Femina Potens, which means “powerful woman” in Latin, is a Non Profit Arts Organization celebrating difference and exploring identity through cultural and educational experiences that Serve to enrich the lives of LGBTQ & Allied Communities. Since 2000, we have presented ground breaking edgy performances & exhibitions that create space for necessary dialogue and community change in marginalized communities.
Femina Potens originated in the Do-It-Yourself arts movement that first appeared with the riot grrl movement based out of Olympia, Washington resulting in diy art festivals such as Ladyfest around the Millennium.
Artist and Activist, Madison Young, first founded Femina Potens in 2000 at the age of 20. The organization quickly started providing art exhibits, workshops,film screenings and poetry readings in venues that ranged from laundry mats to large warehouse spaces.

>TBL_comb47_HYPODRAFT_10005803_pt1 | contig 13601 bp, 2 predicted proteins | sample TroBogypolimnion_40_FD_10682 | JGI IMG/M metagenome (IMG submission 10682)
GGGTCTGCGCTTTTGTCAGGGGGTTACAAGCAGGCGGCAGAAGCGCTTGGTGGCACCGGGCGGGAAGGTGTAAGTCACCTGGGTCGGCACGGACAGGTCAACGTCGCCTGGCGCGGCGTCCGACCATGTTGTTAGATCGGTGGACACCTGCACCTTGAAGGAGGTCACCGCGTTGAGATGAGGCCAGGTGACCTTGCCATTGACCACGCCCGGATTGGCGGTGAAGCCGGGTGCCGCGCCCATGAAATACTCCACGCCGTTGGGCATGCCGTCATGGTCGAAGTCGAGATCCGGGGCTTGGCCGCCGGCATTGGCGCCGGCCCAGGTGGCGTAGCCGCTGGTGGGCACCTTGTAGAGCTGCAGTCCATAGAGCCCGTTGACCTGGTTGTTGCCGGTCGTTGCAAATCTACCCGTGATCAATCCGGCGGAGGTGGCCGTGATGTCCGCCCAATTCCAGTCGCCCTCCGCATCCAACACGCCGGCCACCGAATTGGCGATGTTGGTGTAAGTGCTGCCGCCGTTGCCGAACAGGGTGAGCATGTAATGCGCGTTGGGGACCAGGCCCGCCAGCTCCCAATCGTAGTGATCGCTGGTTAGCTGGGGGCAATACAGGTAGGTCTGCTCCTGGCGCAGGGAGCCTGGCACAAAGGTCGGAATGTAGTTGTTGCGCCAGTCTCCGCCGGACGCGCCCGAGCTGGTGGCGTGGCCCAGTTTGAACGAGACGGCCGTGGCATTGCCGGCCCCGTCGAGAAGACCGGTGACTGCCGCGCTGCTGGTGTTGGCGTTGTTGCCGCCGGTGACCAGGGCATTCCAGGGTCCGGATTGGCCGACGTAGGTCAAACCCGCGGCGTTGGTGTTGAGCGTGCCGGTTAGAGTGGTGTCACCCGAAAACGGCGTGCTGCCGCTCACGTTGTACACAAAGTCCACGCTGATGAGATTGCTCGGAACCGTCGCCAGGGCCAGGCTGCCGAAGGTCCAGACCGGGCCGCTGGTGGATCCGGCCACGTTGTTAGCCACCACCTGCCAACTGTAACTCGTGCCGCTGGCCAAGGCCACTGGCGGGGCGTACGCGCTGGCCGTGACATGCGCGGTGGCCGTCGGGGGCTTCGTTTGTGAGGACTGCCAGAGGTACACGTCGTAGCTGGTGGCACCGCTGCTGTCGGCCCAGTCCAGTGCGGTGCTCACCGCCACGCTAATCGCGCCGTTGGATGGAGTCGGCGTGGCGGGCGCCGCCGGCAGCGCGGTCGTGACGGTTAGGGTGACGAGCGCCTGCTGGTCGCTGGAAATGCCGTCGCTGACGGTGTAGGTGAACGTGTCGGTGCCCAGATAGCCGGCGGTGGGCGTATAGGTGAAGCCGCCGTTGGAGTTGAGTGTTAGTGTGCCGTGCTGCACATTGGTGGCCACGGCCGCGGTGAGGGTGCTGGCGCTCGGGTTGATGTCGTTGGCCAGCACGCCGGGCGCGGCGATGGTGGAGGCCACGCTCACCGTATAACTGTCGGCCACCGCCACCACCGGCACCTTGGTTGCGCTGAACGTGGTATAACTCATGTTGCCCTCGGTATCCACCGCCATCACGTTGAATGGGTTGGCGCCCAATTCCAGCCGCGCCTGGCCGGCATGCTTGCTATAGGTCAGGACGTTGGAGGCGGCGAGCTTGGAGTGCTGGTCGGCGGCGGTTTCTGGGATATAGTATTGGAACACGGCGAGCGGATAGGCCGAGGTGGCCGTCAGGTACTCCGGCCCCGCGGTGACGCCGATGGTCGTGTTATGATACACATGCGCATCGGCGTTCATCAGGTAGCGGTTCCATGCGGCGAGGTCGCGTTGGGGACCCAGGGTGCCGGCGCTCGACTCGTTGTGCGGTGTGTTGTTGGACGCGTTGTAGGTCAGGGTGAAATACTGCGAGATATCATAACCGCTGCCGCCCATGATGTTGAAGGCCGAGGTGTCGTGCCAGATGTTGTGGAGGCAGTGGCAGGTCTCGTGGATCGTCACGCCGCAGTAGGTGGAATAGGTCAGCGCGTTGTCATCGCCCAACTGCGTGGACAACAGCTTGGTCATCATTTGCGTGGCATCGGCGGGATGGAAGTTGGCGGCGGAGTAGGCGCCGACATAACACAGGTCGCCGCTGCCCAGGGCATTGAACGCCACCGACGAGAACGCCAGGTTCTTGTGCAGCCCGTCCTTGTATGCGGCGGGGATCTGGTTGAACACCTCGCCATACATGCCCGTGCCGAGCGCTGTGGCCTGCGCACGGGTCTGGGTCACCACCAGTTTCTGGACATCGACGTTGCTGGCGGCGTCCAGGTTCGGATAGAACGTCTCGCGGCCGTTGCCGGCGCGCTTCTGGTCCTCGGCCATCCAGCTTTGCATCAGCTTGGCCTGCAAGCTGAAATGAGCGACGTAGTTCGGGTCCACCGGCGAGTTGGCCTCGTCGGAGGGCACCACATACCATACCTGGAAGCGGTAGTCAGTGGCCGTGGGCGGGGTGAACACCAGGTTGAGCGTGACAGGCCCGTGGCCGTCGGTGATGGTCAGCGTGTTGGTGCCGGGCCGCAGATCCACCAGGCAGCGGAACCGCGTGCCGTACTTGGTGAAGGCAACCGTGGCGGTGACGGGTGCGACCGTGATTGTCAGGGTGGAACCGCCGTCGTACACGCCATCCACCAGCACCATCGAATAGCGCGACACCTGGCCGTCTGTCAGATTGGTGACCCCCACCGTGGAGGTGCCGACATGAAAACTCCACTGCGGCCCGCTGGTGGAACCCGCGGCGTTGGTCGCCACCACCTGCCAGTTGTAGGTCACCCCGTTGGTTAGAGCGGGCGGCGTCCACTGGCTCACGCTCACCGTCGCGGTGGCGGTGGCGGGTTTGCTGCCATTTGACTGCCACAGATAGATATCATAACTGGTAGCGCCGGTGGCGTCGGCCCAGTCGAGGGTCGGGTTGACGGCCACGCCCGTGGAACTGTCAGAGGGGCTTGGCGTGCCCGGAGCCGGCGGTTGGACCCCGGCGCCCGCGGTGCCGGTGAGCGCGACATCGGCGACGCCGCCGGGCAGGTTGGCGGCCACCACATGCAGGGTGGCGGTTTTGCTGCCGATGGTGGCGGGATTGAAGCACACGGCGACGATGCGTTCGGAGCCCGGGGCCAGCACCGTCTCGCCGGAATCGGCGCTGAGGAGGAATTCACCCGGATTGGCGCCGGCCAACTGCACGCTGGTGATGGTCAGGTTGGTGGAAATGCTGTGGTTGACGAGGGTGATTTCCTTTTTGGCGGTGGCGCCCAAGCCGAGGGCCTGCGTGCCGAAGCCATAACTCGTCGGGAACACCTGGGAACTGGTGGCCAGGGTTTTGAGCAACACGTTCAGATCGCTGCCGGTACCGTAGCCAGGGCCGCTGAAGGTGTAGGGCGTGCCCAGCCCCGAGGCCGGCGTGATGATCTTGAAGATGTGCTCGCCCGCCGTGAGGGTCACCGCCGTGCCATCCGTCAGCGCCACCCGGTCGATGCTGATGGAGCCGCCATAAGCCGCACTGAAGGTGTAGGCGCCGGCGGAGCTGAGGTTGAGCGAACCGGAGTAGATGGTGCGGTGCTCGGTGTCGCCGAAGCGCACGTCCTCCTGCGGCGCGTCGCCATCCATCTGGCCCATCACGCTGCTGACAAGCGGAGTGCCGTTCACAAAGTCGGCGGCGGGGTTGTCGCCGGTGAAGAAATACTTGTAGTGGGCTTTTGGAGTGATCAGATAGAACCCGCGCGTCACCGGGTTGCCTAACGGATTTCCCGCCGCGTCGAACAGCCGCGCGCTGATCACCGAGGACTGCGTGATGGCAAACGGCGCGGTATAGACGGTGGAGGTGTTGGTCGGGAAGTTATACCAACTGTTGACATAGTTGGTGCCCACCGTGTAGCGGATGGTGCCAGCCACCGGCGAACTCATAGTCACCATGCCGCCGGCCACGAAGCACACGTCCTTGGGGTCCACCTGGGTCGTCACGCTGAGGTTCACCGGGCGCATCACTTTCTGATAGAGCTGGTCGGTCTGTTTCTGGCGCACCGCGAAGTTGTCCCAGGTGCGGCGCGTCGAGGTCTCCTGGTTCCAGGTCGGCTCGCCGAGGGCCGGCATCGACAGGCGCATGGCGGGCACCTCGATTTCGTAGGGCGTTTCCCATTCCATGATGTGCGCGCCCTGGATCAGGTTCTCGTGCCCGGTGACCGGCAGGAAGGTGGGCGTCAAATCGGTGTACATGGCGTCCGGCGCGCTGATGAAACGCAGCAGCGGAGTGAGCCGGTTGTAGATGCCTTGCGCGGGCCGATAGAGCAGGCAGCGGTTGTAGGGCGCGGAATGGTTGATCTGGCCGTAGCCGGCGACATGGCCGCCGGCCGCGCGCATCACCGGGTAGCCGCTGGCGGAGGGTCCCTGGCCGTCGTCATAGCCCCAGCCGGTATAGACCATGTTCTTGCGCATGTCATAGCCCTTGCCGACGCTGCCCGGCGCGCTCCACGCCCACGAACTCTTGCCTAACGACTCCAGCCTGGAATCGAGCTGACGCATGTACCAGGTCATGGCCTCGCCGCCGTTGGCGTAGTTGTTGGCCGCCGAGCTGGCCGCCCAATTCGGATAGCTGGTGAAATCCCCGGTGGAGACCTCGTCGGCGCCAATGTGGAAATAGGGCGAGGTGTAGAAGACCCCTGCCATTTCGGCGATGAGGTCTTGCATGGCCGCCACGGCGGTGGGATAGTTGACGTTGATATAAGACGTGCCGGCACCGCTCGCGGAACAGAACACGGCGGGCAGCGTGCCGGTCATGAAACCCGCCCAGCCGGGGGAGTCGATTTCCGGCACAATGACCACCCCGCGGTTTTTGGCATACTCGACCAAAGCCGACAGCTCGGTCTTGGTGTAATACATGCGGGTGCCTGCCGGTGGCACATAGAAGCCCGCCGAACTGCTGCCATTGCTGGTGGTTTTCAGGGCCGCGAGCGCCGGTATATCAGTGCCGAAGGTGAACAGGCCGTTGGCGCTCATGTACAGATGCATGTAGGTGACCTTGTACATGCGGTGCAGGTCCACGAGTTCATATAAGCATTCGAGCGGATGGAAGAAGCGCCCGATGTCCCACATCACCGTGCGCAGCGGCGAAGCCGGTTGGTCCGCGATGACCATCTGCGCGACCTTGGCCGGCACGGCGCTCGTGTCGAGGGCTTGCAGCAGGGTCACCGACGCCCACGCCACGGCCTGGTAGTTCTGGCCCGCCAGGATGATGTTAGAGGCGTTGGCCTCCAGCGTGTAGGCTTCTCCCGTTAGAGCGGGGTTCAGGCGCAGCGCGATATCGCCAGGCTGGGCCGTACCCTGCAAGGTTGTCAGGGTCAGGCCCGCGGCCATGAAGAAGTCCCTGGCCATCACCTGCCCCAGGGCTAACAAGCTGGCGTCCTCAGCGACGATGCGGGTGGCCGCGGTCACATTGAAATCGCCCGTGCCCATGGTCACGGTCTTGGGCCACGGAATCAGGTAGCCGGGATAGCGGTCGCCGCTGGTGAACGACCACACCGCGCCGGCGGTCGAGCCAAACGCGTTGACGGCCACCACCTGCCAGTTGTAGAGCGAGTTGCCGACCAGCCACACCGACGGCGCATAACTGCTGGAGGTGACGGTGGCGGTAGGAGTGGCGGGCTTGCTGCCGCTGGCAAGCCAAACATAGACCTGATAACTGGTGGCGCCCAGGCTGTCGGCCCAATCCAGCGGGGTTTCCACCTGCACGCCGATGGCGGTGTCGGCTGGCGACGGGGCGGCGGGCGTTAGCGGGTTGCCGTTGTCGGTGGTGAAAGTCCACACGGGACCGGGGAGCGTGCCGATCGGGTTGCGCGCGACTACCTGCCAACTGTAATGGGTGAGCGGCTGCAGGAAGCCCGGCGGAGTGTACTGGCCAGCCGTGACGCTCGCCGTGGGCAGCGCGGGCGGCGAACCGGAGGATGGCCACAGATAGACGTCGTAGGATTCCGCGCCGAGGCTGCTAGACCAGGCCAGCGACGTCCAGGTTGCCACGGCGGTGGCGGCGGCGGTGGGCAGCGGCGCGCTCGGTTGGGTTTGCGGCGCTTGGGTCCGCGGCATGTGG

From 2003 to 2007, Femina Potens rented a storefront in the Mission where they organized almost 300 performing, visual, literary, media arts and educational programs. In 2004, Femina Potens formed an Artistic Advisory Board and secured fiscal sponsorship from the Queer Cultural Center. In 2005, the organization received our first government grant from the San Francisco Arts Commission.
In June 2007, Femina Potens leased a storefront at Sanchez and Market Streets in San Francisco. At this venue, a small grant from Southern Exposure and the support of the Zellerbach Foundation enabled Femina Potens to launch the City’s first LGBT site-specific public arts program. Our small space visibly established the presence of the queer arts community on Market Street and expanded LGBT community access to and participation in the arts. The Gallery provided young and emerging queer women and transgender visual artists the opportunity to reach their target audiences.